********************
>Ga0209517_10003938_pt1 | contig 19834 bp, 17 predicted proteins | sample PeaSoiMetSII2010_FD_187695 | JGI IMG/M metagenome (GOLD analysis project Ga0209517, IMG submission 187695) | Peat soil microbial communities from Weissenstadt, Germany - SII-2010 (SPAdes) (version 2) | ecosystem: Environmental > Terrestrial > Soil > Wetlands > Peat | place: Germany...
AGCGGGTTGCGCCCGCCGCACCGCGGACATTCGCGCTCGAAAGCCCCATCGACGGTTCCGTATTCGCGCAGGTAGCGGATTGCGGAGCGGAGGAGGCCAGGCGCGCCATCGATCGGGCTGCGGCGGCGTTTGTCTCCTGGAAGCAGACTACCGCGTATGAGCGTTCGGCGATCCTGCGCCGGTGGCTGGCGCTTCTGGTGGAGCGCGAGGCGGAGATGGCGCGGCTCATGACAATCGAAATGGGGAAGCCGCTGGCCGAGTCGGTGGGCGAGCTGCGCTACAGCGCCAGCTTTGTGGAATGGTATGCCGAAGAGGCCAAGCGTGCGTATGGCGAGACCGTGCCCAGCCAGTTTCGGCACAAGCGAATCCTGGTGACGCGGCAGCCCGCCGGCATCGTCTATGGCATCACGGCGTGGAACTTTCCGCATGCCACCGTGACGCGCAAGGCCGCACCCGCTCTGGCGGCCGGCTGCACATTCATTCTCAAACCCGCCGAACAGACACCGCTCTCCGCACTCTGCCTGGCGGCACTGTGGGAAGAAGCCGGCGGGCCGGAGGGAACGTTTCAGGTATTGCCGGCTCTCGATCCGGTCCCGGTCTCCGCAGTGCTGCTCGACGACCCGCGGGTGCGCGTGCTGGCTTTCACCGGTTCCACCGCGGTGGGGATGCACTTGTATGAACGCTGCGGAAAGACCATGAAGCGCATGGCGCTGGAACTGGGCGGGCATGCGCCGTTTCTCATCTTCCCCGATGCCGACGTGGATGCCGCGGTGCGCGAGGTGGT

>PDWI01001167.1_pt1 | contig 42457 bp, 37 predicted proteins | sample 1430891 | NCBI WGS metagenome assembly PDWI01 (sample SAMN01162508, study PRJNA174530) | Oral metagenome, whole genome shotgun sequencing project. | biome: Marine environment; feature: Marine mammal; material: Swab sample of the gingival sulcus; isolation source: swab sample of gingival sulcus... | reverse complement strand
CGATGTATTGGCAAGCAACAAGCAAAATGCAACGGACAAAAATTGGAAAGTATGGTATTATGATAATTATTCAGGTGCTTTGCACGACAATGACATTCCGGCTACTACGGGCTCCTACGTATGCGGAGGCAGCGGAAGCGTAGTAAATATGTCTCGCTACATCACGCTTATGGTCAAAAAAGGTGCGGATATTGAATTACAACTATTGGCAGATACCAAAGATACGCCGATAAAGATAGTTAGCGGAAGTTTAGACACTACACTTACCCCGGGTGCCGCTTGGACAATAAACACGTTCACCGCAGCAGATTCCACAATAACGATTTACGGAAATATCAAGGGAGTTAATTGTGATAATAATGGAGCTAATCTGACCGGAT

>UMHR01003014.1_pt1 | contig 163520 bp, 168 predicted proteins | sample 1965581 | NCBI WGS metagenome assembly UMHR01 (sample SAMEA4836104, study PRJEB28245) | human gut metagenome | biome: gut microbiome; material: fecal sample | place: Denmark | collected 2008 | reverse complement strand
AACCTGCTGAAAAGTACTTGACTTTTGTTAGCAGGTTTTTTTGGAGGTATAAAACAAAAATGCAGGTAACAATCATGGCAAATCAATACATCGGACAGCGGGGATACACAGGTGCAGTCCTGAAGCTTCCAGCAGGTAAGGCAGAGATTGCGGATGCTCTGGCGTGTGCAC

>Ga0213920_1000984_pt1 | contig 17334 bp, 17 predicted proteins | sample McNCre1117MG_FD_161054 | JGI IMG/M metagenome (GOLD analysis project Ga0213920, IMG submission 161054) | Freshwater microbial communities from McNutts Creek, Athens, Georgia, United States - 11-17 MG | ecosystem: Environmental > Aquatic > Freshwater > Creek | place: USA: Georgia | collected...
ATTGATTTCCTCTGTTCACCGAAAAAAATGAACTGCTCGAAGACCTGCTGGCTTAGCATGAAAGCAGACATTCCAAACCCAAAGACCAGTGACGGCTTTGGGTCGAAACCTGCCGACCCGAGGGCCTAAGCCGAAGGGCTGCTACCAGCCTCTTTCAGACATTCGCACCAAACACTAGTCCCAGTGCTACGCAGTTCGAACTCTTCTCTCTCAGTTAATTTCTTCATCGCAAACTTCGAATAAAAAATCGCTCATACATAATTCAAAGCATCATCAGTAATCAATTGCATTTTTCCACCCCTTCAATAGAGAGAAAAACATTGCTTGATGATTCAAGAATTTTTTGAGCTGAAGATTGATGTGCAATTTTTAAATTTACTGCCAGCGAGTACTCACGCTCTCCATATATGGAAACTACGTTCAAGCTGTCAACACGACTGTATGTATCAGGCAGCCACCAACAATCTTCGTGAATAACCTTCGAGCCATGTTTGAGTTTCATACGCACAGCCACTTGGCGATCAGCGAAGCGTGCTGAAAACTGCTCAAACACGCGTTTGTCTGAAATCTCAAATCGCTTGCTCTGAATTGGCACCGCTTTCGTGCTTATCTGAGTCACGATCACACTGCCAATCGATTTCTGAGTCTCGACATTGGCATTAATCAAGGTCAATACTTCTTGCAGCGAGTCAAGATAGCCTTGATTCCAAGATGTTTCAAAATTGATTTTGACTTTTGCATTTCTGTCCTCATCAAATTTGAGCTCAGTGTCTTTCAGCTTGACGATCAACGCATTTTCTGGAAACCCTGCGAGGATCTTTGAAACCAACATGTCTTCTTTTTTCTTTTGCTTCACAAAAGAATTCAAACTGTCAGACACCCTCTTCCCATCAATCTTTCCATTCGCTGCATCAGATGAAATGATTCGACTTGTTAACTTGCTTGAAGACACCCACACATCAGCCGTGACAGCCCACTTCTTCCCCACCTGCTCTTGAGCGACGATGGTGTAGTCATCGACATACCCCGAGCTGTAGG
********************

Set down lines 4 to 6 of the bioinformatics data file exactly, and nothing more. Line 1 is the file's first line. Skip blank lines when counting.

CGATGTATTGGCAAGCAACAAGCAAAATGCAACGGACAAAAATTGGAAAGTATGGTATTATGATAATTATTCAGGTGCTTTGCACGACAATGACATTCCGGCTACTACGGGCTCCTACGTATGCGGAGGCAGCGGAAGCGTAGTAAATATGTCTCGCTACATCACGCTTATGGTCAAAAAAGGTGCGGATATTGAATTACAACTATTGGCAGATACCAAAGATACGCCGATAAAGATAGTTAGCGGAAGTTTAGACACTACACTTACCCCGGGTGCCGCTTGGACAATAAACACGTTCACCGCAGCAGATTCCACAATAACGATTTACGGAAATATCAAGGGAGTTAATTGTGATAATAATGGAGCTAATCTGACCGGAT

>UMHR01003014.1_pt1 | contig 163520 bp, 168 predicted proteins | sample 1965581 | NCBI WGS metagenome assembly UMHR01 (sample SAMEA4836104, study PRJEB28245) | human gut metagenome | biome: gut microbiome; material: fecal sample | place: Denmark | collected 2008 | reverse complement strand
AACCTGCTGAAAAGTACTTGACTTTTGTTAGCAGGTTTTTTTGGAGGTATAAAACAAAAATGCAGGTAACAATCATGGCAAATCAATACATCGGACAGCGGGGATACACAGGTGCAGTCCTGAAGCTTCCAGCAGGTAAGGCAGAGATTGCGGATGCTCTGGCGTGTGCAC